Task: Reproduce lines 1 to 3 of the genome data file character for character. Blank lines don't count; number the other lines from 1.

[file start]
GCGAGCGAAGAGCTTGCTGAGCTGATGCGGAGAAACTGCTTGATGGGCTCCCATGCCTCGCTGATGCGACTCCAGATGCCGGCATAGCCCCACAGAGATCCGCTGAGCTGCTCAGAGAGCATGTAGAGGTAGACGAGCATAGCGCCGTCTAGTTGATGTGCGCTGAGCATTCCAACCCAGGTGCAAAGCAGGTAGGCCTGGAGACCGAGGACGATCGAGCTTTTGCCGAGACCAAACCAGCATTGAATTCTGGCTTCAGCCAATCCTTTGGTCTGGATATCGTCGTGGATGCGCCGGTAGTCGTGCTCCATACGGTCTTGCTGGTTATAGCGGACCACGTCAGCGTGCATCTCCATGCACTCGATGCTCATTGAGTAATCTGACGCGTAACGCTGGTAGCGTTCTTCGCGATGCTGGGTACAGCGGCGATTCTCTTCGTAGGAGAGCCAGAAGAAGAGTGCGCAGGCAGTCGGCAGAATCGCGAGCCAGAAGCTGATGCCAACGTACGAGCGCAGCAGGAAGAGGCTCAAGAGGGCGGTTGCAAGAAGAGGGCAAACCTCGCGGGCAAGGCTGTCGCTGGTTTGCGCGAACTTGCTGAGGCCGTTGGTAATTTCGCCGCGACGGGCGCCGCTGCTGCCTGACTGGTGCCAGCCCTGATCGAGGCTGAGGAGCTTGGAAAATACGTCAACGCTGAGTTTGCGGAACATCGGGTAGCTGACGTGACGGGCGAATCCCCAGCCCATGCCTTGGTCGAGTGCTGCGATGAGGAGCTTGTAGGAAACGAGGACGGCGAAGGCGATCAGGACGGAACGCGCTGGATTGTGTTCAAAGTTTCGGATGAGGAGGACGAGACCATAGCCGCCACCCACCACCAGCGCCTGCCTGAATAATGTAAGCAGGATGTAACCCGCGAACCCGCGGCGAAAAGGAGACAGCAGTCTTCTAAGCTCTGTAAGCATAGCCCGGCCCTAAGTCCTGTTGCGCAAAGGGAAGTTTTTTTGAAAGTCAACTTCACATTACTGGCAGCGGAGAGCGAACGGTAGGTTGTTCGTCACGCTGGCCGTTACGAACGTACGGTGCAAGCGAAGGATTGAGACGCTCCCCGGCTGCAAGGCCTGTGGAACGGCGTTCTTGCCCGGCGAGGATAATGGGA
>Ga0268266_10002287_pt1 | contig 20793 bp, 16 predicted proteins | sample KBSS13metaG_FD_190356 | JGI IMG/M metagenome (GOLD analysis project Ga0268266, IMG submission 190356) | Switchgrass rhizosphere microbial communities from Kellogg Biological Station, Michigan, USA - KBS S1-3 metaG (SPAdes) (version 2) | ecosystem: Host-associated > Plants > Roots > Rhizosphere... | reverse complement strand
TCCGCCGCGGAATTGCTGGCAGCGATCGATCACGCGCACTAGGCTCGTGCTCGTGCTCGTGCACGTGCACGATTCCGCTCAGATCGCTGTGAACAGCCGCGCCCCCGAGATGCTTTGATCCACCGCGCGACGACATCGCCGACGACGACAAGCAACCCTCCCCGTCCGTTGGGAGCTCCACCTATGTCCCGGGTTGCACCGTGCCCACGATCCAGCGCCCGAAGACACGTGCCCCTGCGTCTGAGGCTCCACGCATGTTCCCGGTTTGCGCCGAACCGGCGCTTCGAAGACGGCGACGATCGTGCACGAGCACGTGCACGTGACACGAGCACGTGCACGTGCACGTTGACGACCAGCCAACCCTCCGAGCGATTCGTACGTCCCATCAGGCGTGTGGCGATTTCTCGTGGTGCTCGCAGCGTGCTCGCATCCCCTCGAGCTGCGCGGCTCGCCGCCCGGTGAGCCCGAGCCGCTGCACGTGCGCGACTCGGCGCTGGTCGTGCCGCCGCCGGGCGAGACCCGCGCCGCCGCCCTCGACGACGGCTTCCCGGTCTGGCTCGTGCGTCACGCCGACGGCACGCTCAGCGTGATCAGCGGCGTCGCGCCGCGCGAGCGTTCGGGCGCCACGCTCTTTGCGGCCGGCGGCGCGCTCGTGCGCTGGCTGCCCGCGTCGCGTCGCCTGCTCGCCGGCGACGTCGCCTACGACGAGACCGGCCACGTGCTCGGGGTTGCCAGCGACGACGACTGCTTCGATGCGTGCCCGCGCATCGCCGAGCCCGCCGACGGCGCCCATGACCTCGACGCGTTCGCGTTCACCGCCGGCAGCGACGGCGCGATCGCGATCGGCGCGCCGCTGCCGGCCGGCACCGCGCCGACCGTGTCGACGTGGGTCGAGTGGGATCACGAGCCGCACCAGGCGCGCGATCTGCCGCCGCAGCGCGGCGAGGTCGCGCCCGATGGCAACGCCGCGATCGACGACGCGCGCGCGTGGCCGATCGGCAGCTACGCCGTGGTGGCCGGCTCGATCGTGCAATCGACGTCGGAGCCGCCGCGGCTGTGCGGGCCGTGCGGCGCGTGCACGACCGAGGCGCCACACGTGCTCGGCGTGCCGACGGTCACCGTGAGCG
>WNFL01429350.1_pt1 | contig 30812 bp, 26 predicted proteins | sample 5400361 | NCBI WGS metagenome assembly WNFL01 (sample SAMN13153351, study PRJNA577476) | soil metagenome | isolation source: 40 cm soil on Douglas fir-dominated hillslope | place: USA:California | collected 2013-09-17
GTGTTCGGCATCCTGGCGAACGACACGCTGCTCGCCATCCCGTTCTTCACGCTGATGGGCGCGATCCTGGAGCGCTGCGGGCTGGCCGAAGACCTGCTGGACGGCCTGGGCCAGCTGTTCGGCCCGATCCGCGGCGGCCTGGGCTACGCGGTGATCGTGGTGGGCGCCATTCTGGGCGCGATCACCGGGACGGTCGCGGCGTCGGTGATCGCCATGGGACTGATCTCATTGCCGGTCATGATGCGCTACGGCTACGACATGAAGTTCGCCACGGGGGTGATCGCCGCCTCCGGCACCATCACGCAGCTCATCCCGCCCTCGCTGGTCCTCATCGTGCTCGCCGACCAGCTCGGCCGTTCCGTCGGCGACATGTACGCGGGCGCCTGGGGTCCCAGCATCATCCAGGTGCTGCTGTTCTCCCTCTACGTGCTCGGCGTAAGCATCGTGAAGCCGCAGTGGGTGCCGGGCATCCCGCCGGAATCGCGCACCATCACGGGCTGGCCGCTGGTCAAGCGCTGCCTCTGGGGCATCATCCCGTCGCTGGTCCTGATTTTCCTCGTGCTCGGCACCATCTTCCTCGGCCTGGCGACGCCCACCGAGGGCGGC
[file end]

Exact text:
GCGAGCGAAGAGCTTGCTGAGCTGATGCGGAGAAACTGCTTGATGGGCTCCCATGCCTCGCTGATGCGACTCCAGATGCCGGCATAGCCCCACAGAGATCCGCTGAGCTGCTCAGAGAGCATGTAGAGGTAGACGAGCATAGCGCCGTCTAGTTGATGTGCGCTGAGCATTCCAACCCAGGTGCAAAGCAGGTAGGCCTGGAGACCGAGGACGATCGAGCTTTTGCCGAGACCAAACCAGCATTGAATTCTGGCTTCAGCCAATCCTTTGGTCTGGATATCGTCGTGGATGCGCCGGTAGTCGTGCTCCATACGGTCTTGCTGGTTATAGCGGACCACGTCAGCGTGCATCTCCATGCACTCGATGCTCATTGAGTAATCTGACGCGTAACGCTGGTAGCGTTCTTCGCGATGCTGGGTACAGCGGCGATTCTCTTCGTAGGAGAGCCAGAAGAAGAGTGCGCAGGCAGTCGGCAGAATCGCGAGCCAGAAGCTGATGCCAACGTACGAGCGCAGCAGGAAGAGGCTCAAGAGGGCGGTTGCAAGAAGAGGGCAAACCTCGCGGGCAAGGCTGTCGCTGGTTTGCGCGAACTTGCTGAGGCCGTTGGTAATTTCGCCGCGACGGGCGCCGCTGCTGCCTGACTGGTGCCAGCCCTGATCGAGGCTGAGGAGCTTGGAAAATACGTCAACGCTGAGTTTGCGGAACATCGGGTAGCTGACGTGACGGGCGAATCCCCAGCCCATGCCTTGGTCGAGTGCTGCGATGAGGAGCTTGTAGGAAACGAGGACGGCGAAGGCGATCAGGACGGAACGCGCTGGATTGTGTTCAAAGTTTCGGATGAGGAGGACGAGACCATAGCCGCCACCCACCACCAGCGCCTGCCTGAATAATGTAAGCAGGATGTAACCCGCGAACCCGCGGCGAAAAGGAGACAGCAGTCTTCTAAGCTCTGTAAGCATAGCCCGGCCCTAAGTCCTGTTGCGCAAAGGGAAGTTTTTTTGAAAGTCAACTTCACATTACTGGCAGCGGAGAGCGAACGGTAGGTTGTTCGTCACGCTGGCCGTTACGAACGTACGGTGCAAGCGAAGGATTGAGACGCTCCCCGGCTGCAAGGCCTGTGGAACGGCGTTCTTGCCCGGCGAGGATAATGGGA
>Ga0268266_10002287_pt1 | contig 20793 bp, 16 predicted proteins | sample KBSS13metaG_FD_190356 | JGI IMG/M metagenome (GOLD analysis project Ga0268266, IMG submission 190356) | Switchgrass rhizosphere microbial communities from Kellogg Biological Station, Michigan, USA - KBS S1-3 metaG (SPAdes) (version 2) | ecosystem: Host-associated > Plants > Roots > Rhizosphere... | reverse complement strand
TCCGCCGCGGAATTGCTGGCAGCGATCGATCACGCGCACTAGGCTCGTGCTCGTGCTCGTGCACGTGCACGATTCCGCTCAGATCGCTGTGAACAGCCGCGCCCCCGAGATGCTTTGATCCACCGCGCGACGACATCGCCGACGACGACAAGCAACCCTCCCCGTCCGTTGGGAGCTCCACCTATGTCCCGGGTTGCACCGTGCCCACGATCCAGCGCCCGAAGACACGTGCCCCTGCGTCTGAGGCTCCACGCATGTTCCCGGTTTGCGCCGAACCGGCGCTTCGAAGACGGCGACGATCGTGCACGAGCACGTGCACGTGACACGAGCACGTGCACGTGCACGTTGACGACCAGCCAACCCTCCGAGCGATTCGTACGTCCCATCAGGCGTGTGGCGATTTCTCGTGGTGCTCGCAGCGTGCTCGCATCCCCTCGAGCTGCGCGGCTCGCCGCCCGGTGAGCCCGAGCCGCTGCACGTGCGCGACTCGGCGCTGGTCGTGCCGCCGCCGGGCGAGACCCGCGCCGCCGCCCTCGACGACGGCTTCCCGGTCTGGCTCGTGCGTCACGCCGACGGCACGCTCAGCGTGATCAGCGGCGTCGCGCCGCGCGAGCGTTCGGGCGCCACGCTCTTTGCGGCCGGCGGCGCGCTCGTGCGCTGGCTGCCCGCGTCGCGTCGCCTGCTCGCCGGCGACGTCGCCTACGACGAGACCGGCCACGTGCTCGGGGTTGCCAGCGACGACGACTGCTTCGATGCGTGCCCGCGCATCGCCGAGCCCGCCGACGGCGCCCATGACCTCGACGCGTTCGCGTTCACCGCCGGCAGCGACGGCGCGATCGCGATCGGCGCGCCGCTGCCGGCCGGCACCGCGCCGACCGTGTCGACGTGGGTCGAGTGGGATCACGAGCCGCACCAGGCGCGCGATCTGCCGCCGCAGCGCGGCGAGGTCGCGCCCGATGGCAACGCCGCGATCGACGACGCGCGCGCGTGGCCGATCGGCAGCTACGCCGTGGTGGCCGGCTCGATCGTGCAATCGACGTCGGAGCCGCCGCGGCTGTGCGGGCCGTGCGGCGCGTGCACGACCGAGGCGCCACACGTGCTCGGCGTGCCGACGGTCACCGTGAGCG